References of "Servais, Anne-Catherine"
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See detailCE-MS/MS for bottom-up proteomics: comparaison of two coupling interfaces with ion mobility qTOF
Gou, Marie-Jia ULiege; Nys, Gwenaël ULiege; COBRAIVILLE, Gaël ULiege et al

Conference (2019, May 20)

Untargeted bottom-up proteomic analysis aims to identify the highest number of peptides from complex protein mixtures. As the samples are of high complexity and that some proteins can be at very low ... [more ▼]

Untargeted bottom-up proteomic analysis aims to identify the highest number of peptides from complex protein mixtures. As the samples are of high complexity and that some proteins can be at very low concentrations, efficient and sensitive instruments have to be used in order to maximize peptide identification. Nowadays, capillary electrophoresis tandem mass spectrometry (CE-MS/MS) has gained interest in proteomic analysis as it is considered as complementary to the gold standard method, namely reverse phase liquid chromatography tandem mass spectrometry (RP-LC-MS/MS). However, the coupling of CE with MS is not straightforward. Indeed robust interface is needed in order to conserve the high-resolution in-capillary separation while ensuring a stable spray. Among the commercialized interfaces, the coaxial sheath liquid interface (« Triple tube », Agilent Technologies) and the nanoflow sheath liquid interface (« EMASS-II », CMP Scientific) have been tested for the analysis of BSA and E. coli proteome digests. Both interfaces were coupled with an IMS-qTOF-MS. Several parameters were optimized in order to maximize the sensitivity, such as the composition of the sheath liquid and different pre-concentration approaches (stacking, dynamic pH junction and transient isotachophoresis). In our study, transient isotachophoresis (tITP) was selected among other techniques and allowed the injection of large sample volumes without sacrificing separation efficiency. At the end, spray stability was found as the main strength of the triple tube interface, whereas the EMASS-II interface was found to provide higher sensitivity thanks to the reduced flow rate of the sheath liquid. [less ▲]

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See detailOptimisation of the separation of therapeutic phosphorothioate oligonucleotides by hydrophilic interaction liquid chromatography and capillary zone electrophoresis.
Demelenne, Alice ULiege; Gou, Marie-Jia ULiege; Parulski, Chloé et al

Conference (2019, May 20)

Introduction: Therapeutic oligonucleotides are short nucleic acids chemically synthetized that play a major role in gene regulation and the treatment of various diseases. They can target DNA, RNA ... [more ▼]

Introduction: Therapeutic oligonucleotides are short nucleic acids chemically synthetized that play a major role in gene regulation and the treatment of various diseases. They can target DNA, RNA, proteins, posttranslational protein modifications, carbohydrates, lipids or metabolites. Oligonucleotides are easily in-vivo degraded and need to be modified to improve their pharmacokinetic and pharmacodynamics properties. Phosphorothioate oligonucleotides (PS ON) is the most dominating modification where the oxygen atom of the phosphodiester bond is replaced by a sulfur atom. This result in enhanced resistance against nucleases degradation and thus increased half-life. Goals: Since many therapeutic oligonucleotides are arriving on the global market, there is an important need for appropriate analytical techniques to ensure their quality control. In this work, we optimized hydrophilic interaction liquid chromatography and capillary zone electrophoresis methods to detect PS ON impurities. Material and methods: Two complex mixtures were used to optimize the separation methods. Firstly, a mixture containing short PS ON of identical sequence varying by the position of the phosphodiester bonds will be analyzed. Secondly, a mixture of 20 PS ON of different lengths and thus different number of PS linkages will be used. Results and discussions: In hydrophilic interaction liquid chromatography, the stationary phase composition and the mobile phase composition and gradient were carefully optimized. In capillary zone electrophoresis, the pH and molarity of the background electrolyte will be studied. The final developed methods were compared in terms of peak efficiency, resolution and analysis time. The advantages and disadvantages related to each technique will be discussed. Conclusions: We demonstrated that hydrophilic interaction liquid chromatography and capillary electrophoresis are suitable techniques to differentiate closely related PS ON and could easily be applied for the quality control of those emerging medicines. [less ▲]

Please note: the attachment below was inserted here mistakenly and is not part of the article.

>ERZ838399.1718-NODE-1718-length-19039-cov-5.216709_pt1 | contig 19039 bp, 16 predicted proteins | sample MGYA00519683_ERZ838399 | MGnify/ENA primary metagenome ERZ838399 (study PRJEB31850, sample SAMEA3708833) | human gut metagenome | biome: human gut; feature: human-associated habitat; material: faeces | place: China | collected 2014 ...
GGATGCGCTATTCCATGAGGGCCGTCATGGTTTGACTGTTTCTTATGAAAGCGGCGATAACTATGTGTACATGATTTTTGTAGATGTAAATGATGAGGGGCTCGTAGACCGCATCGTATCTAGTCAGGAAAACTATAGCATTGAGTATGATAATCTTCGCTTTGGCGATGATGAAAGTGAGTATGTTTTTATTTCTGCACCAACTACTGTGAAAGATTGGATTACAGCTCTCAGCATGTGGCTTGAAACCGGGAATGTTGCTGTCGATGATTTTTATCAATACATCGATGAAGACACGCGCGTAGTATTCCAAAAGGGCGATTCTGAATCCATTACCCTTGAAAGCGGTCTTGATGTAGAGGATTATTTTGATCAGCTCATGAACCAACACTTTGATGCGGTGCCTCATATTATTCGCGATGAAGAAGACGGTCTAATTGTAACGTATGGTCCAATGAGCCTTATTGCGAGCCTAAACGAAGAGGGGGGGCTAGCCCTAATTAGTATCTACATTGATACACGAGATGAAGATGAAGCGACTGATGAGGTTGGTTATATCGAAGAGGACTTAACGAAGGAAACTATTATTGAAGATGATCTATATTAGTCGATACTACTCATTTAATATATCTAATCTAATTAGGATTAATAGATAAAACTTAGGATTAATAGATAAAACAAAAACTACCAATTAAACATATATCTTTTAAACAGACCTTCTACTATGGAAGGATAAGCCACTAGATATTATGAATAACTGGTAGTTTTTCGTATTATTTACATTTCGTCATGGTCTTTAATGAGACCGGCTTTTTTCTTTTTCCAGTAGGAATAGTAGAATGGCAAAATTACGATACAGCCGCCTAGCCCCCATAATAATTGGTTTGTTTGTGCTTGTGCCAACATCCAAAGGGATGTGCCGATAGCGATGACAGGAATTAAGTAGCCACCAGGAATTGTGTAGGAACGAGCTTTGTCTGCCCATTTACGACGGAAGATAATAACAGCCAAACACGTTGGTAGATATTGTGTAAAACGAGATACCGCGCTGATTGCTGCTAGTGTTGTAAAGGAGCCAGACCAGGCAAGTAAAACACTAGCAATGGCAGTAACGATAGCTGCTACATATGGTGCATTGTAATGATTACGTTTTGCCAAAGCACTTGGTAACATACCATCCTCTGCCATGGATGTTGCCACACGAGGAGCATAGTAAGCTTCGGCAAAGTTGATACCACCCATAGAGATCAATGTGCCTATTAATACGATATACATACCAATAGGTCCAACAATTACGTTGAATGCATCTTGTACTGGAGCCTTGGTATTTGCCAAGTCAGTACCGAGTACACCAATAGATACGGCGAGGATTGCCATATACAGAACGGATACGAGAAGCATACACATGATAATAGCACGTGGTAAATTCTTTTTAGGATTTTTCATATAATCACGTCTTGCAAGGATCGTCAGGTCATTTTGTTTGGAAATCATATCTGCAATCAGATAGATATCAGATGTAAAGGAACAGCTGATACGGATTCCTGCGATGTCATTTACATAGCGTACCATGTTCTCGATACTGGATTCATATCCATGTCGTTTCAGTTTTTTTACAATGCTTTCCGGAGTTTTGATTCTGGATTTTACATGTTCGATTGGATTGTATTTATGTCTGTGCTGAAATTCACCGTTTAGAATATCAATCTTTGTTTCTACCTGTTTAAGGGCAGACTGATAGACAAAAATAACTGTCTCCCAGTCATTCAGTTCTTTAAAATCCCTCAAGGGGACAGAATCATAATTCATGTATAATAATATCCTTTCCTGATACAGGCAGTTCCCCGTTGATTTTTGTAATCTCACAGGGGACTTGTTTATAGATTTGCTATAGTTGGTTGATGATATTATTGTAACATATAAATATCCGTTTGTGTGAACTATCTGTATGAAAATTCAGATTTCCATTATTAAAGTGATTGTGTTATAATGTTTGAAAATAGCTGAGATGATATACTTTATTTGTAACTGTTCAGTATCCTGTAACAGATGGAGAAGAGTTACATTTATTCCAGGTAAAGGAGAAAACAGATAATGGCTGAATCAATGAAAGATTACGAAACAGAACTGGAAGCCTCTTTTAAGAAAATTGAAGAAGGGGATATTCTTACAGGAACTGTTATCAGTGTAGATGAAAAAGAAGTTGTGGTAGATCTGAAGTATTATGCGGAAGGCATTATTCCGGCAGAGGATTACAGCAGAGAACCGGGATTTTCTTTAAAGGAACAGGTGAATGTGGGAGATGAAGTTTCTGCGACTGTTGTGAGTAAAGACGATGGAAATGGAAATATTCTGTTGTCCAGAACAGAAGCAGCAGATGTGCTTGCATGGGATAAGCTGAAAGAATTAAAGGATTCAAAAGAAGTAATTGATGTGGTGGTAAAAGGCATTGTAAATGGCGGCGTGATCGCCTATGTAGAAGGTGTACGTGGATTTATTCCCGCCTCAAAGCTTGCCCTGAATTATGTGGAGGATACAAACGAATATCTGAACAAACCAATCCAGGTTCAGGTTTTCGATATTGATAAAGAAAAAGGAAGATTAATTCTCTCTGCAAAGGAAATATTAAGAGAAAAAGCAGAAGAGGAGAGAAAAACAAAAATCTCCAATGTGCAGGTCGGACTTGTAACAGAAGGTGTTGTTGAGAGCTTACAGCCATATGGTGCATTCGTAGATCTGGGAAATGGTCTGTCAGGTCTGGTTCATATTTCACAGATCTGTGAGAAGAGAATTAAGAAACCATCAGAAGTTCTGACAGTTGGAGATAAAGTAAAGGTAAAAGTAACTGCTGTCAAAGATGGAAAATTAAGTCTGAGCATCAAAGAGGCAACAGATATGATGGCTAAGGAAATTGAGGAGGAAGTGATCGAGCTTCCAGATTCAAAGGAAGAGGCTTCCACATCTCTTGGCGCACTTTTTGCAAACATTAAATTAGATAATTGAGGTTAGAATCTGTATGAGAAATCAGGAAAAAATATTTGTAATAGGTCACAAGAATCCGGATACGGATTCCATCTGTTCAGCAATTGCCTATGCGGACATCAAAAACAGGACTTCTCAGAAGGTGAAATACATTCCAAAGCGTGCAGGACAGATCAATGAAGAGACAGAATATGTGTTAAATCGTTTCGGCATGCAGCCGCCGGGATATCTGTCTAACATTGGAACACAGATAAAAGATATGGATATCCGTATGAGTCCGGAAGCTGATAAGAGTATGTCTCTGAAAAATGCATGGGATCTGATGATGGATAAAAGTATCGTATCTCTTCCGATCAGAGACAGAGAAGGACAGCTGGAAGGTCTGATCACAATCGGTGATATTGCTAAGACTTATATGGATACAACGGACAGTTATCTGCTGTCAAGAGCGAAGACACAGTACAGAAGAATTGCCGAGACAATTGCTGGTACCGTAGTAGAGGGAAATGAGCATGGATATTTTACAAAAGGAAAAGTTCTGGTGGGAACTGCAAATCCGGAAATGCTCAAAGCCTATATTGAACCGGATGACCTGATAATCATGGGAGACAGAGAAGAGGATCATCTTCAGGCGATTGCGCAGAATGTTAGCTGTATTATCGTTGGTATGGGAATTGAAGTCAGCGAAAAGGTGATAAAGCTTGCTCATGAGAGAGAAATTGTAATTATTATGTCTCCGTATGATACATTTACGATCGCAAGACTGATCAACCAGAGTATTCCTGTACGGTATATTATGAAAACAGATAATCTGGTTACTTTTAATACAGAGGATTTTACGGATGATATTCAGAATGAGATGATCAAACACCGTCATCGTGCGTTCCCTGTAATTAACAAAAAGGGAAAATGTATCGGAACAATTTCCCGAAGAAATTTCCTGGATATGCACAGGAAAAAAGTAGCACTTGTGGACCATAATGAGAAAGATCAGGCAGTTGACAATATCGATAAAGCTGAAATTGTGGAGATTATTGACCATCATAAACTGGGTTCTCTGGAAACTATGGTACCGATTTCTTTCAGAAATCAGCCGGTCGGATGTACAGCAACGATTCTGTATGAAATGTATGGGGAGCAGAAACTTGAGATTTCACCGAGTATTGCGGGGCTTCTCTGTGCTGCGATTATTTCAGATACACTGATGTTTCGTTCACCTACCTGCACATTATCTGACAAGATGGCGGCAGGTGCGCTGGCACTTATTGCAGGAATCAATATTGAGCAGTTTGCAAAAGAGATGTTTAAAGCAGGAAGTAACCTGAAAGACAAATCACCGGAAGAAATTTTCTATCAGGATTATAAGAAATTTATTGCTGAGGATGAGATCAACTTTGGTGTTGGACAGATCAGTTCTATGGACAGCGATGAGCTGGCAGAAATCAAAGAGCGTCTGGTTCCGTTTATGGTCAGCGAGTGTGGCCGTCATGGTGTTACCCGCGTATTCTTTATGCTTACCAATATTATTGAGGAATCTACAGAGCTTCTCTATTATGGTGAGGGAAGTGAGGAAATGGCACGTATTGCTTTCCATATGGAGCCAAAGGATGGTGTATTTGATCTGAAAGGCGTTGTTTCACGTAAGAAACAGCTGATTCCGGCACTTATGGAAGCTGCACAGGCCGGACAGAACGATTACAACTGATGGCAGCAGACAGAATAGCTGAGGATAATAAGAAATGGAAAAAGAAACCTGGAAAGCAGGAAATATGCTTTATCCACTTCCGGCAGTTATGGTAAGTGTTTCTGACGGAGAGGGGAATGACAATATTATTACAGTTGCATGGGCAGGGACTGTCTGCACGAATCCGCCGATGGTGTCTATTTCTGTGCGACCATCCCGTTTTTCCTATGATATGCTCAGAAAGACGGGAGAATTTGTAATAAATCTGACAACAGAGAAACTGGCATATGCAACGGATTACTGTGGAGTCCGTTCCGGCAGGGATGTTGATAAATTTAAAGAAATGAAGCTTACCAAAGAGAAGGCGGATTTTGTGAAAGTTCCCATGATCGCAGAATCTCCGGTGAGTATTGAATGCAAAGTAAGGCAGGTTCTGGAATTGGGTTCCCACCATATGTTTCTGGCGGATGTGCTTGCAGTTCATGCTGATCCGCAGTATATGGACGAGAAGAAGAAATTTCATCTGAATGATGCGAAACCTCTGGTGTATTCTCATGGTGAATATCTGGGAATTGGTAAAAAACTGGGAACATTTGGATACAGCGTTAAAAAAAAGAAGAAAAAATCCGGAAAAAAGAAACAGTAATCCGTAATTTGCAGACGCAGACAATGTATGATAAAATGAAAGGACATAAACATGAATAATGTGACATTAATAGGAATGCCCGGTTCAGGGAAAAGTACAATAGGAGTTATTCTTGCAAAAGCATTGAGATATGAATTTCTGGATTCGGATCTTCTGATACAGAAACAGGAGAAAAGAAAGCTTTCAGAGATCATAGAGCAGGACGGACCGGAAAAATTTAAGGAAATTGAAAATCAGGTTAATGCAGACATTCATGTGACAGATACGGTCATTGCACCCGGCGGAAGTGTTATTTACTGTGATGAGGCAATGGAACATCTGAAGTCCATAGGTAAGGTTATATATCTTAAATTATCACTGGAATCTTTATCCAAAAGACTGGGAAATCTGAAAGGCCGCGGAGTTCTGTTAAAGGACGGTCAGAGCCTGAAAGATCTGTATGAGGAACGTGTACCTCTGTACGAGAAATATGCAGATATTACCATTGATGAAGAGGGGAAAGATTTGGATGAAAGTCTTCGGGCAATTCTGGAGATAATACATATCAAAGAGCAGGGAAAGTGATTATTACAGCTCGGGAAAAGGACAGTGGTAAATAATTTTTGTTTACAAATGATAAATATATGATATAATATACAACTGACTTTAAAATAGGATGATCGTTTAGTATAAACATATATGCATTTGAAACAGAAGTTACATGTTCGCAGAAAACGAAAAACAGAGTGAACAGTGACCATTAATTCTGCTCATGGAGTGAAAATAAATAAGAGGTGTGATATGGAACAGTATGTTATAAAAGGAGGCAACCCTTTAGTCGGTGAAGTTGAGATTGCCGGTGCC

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See detailApplication of dual-cyclodextrin systems in capillary electrophoresis enantioseparations
Servais, Anne-Catherine ULiege; Fillet, Marianne ULiege

in Methods in Molecular biology: Chiral Separations (2019)

The enantioseparation of acidic and neutral compounds can be successfully achieved in capillary electrophoresis (CE) using dual-cyclodextrin (CD) systems. This chapter describes how to separate the ... [more ▼]

The enantioseparation of acidic and neutral compounds can be successfully achieved in capillary electrophoresis (CE) using dual-cyclodextrin (CD) systems. This chapter describes how to separate the enantiomers of acidic or neutral substances using dual-CD systems made up of a negatively charged CD derivative, i.e., sulfobutyl-β-CD or carboxymethyl-β-CD, in combination with a neutral one, namely heptakis(2,3,6-tri-O-methyl)-β-CD. An acidic compound (carprofen) and a weakly acidic drug (pentobarbital) were selected as model compounds. © Springer Science+Business Media, LLC, part of Springer Nature 2019. [less ▲]